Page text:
4

I have the following list:

l = ['#Cars', 'Cars came into global', '##duo', '##go','#hello','##there']

The first hash I want to substitute to 1. if there are two hashes I want to get 1.1 for the first double hash in the sequence and 1.2. for the second hash. The next single hash I would like to have 2. and so on so forth with this logic.

The result should be like that:

1. Cars
1.1 duo
1.2 go
2. hello 
2.2 there
0

3 Answers 3

7

Try this:

a = ['#Cars', 'Cars came into global', '##duo', '##go','#hello','##there']

def hash(a):
    res = []
    major = 0
    minor = 0
    for s in a:
        if "#" in s:
            if "##" in s:
                minor += 1
                s = s.replace("##", "%d.%d " % (major, minor))
            else:
                major += 1
                minor = 0
                s = s.replace("#", "%d " % major)
        res.append(s)
    return res

hash(a)
['1 Cars', 'Cars came into global', '1.1 duo', '1.2 go', '2 hello', '2.1 there']

If you don't want to keep items without a hash, and only want to print, then this:

def hash(a):
    major = 0
    minor = 0
    for s in a:
        if "#" in s:
            if "##" in s:
                minor += 1
                s = s.replace("##", "%d.%d " % (major, minor))
            else:
                major += 1
                minor = 0
                s = s.replace("#", "%d " % major)
            print(s)

hash(a)
1 Cars
1.1 duo
1.2 go
2 hello
2.1 there

A more general method:

def hash(a):
    v = []
    for s in a:
        
        i = 0
        while s[i] == "#":
            i += 1
        
        if i > 0:
            if len(v) < i:
                v += [0] * (i - len(v))
            else:
                for j in range(i, len(v)):
                    v[j] = 0
            
            v[i - 1] += 1
            
            s = "%s %s" % (".".join(str(j) for j in v[:i]), s[i:])
            print(s)

a = ["#a", "##b", "###c", "###d",  "#e", "##f", "###g", "##h", "###i", "####j", "#k"]
hash(a)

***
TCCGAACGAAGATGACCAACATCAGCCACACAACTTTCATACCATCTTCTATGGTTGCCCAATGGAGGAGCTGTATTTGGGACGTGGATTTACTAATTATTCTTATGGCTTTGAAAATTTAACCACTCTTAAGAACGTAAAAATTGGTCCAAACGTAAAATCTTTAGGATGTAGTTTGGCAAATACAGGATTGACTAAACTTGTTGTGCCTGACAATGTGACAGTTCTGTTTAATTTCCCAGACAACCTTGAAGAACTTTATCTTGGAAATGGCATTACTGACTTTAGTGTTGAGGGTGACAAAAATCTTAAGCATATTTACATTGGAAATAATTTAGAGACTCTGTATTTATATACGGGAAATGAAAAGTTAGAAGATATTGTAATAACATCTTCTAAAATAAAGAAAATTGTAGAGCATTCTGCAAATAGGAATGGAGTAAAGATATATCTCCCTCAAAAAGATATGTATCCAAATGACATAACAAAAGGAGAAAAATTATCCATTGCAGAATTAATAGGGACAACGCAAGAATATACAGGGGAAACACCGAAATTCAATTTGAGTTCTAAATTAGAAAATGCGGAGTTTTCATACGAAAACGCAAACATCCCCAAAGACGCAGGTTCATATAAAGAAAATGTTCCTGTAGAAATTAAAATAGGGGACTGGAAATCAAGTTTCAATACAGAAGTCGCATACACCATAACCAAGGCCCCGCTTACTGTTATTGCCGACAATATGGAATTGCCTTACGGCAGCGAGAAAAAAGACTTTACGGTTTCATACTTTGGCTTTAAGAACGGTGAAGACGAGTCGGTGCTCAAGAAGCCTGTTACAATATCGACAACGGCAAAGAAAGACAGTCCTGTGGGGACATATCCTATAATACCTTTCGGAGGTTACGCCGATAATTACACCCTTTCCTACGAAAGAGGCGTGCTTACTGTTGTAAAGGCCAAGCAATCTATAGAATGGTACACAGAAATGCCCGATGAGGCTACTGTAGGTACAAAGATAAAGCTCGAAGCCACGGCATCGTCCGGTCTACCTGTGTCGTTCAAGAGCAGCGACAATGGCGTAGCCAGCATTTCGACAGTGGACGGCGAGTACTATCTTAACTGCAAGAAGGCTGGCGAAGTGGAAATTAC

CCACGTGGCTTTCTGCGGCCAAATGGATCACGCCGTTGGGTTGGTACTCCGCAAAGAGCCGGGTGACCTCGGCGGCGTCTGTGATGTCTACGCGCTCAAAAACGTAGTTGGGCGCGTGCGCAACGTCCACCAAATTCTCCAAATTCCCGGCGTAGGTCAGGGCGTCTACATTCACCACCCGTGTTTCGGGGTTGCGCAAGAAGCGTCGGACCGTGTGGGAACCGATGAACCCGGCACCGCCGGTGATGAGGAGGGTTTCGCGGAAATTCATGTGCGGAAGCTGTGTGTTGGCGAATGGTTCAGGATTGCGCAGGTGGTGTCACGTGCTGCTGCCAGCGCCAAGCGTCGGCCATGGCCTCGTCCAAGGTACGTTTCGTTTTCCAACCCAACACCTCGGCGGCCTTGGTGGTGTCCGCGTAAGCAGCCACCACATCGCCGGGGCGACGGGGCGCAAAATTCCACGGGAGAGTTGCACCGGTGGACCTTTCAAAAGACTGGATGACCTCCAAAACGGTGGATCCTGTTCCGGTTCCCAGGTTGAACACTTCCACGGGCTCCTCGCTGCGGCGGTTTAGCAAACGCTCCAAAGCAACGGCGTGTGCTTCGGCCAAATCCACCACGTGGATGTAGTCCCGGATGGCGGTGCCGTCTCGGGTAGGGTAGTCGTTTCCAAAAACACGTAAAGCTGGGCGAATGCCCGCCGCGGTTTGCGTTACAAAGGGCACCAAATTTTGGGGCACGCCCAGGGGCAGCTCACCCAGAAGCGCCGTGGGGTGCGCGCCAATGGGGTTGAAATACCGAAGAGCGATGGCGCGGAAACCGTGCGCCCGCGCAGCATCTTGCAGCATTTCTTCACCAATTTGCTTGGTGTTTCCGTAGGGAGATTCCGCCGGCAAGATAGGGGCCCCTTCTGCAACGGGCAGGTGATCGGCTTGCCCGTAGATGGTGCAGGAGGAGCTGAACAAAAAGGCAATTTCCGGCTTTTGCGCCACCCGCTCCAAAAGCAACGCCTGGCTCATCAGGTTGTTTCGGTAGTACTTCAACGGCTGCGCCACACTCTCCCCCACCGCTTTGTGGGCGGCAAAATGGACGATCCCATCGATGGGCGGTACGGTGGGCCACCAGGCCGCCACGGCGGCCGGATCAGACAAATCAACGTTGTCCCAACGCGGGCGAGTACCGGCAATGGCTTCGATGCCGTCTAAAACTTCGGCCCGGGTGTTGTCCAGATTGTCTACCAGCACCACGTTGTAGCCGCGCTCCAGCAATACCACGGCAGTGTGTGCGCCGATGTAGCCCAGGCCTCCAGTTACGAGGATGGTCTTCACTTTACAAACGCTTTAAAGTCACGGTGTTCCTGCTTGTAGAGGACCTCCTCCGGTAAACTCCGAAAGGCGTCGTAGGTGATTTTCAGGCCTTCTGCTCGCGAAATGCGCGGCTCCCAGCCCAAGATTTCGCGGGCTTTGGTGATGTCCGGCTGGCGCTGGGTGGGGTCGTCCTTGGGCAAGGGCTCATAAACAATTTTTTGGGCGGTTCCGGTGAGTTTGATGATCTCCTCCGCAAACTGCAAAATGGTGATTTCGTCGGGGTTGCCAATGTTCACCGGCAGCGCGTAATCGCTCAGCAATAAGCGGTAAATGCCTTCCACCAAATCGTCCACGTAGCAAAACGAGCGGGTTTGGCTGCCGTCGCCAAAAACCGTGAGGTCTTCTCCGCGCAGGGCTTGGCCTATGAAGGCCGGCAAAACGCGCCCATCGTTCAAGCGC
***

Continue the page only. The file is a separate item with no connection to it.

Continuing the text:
1 a
1.1 b
1.1.1 c
1.1.2 d
2 e
2.1 f
2.1.1 g
2.2 h
2.2.1 i
2.2.1.1 j
3 k
1

A shorter recursive solution:

from collections import defaultdict
l = ['#Cars', 'Cars came into global', '##duo', '##go','#hello','##there']
def to_hash(d, p = []):
   r, c, l = defaultdict(list), 0, None
   for a, *b in d:
      if a != '#' and p:
          yield f'{".".join(map(str, p))} {"".join([a, *b])}'
      elif a == '#':
          r[l:=((c:=c+1) if b[0] != '#' else c)].append(''.join(b))
   yield from [j for a, b in r.items() for j in to_hash(b, p+[a])]

print('\n'.join(to_hash(l)))

Output:

1 Cars
1.1 duo
1.2 go
2 hello
2.1 there
1

You can keep a track on the top-level number and the sub-level number, like this also:-

lst = ['#Cars', 'Cars came into global', '##duo', '##go','#hello','##there']

top, nxt = 0, 0

for i in range(len(lst)):
    s = lst[i]
    if s[:2] == "##":
        nxt += 1
        lst[i] = s.replace("##", f"{top}.{nxt} ")
    elif "#" in s[:2]:
        top += 1
        nxt = 0
        lst[i] = s.replace("#", f"{top}. ")

for i in lst:
    print(i)

What happens here is that, the loop takes each string and checks if the string starts with "##" if it starts with that it increases the sub-level number and replaces the "##" with the format top.nxt, if the string starts with a single hash, "#", then it increments the top number, sets the sub-level number to 0 and replaces the "#" with the top number.

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